Michigan sets new standards for meat processors

Governor Gretchen Whitmer has issued an executive order laying out more guidelines and safety standards for meatpacking and poultry processing plants in Michigan.
calendar icon 16 July 2020
clock icon 3 minute read

According to reporting in the Battle Creek Enquirer, Governor Whitmer signed the executive order to prevent the spread of the novel coronavirus in food processing plants. The new guidelines include issuing face coverings, reducing production capacity, spacing workers six feet apart and daily screenings for COVID-19.

"Meatpacking plants – where employees work in very close quarters – has proven to be a hotspot for COVID-19 infections in other states, which is why it's important for these facilities to space employees out and ensure they have the proper Personal Protective Equipment to keep themselves and their families safe," Whitmer said in a news release. "By implementing these science-backed safety guidelines we can help avoid the sharp upticks in COVID-19 cases states in the south and west are experiencing now."

In the order, Whitmer cited a CDC report on novel coronavirus cases at meat and poultry processing facilities across the US.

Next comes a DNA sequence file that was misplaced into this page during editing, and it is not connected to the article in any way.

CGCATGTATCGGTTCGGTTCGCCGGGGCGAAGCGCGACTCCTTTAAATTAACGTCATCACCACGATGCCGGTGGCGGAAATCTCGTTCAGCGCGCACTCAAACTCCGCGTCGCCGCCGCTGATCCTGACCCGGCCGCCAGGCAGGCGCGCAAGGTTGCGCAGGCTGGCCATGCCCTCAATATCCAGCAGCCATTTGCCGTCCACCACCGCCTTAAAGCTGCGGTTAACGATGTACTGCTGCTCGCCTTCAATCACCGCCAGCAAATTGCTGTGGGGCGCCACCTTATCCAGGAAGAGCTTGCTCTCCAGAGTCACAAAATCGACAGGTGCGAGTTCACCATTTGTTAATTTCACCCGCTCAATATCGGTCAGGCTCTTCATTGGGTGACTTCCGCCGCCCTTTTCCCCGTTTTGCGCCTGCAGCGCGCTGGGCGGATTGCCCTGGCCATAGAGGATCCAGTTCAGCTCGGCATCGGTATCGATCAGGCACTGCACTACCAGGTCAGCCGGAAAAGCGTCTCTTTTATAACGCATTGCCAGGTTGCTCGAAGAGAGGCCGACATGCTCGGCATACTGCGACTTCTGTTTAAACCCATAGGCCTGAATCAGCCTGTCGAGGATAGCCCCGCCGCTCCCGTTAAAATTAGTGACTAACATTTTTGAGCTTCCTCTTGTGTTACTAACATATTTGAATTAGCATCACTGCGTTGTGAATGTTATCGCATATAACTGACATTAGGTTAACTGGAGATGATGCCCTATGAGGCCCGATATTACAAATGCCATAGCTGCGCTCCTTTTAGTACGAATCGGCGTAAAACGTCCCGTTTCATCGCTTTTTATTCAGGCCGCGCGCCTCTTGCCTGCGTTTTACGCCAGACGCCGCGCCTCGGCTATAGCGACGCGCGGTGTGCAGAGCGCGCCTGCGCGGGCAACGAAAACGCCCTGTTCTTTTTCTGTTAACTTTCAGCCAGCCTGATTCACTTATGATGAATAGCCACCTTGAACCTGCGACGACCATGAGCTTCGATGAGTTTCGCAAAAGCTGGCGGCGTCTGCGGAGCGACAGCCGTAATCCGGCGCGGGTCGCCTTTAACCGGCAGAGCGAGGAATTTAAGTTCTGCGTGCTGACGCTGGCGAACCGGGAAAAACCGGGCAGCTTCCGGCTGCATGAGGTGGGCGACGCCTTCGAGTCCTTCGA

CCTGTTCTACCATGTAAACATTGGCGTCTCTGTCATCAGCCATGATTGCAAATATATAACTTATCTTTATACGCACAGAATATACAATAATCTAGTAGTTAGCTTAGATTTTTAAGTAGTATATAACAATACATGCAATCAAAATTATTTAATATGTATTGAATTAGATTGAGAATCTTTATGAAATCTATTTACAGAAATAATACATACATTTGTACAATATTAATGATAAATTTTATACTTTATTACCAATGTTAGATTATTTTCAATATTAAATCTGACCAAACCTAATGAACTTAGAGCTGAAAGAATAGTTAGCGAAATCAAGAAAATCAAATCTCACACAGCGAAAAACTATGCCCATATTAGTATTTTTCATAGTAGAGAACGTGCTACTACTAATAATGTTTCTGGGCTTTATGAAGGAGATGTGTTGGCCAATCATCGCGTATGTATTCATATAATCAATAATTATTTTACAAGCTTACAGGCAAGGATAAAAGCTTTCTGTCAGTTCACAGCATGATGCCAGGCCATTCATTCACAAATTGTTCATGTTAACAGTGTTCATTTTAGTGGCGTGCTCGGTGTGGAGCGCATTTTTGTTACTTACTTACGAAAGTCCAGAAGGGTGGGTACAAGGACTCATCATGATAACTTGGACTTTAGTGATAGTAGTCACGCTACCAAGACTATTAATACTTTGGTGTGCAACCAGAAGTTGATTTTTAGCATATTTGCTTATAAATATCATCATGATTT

John Cakmakci, United Food and Commercial Workers Union Local 951 president, applauded the new rules.

He said the employers the UFCW has under contract have probably been following those guidelines since Day 1. Local 951 represents workers at a JBS meat processing plant in Plainwell as well as Meijer grocery workers.

"I do think it's important whether you are union or non-union, it doesn't matter. Everyone should be safe and insist upon on a safe working environment," Cakmakci said. " I think this will go a long way in protecting those employees that don't have a union to speak for them to make sure that this is getting done."

Cakmakci said since the pandemic began the union has received plenty of calls from non-union plants.
"They are calling us for a reason, and it isn't because they are being overly protective at their plants," he said. "Clearly, they are not feeling safe themselves."

Read the full story in the Battle Creek Enquirer.

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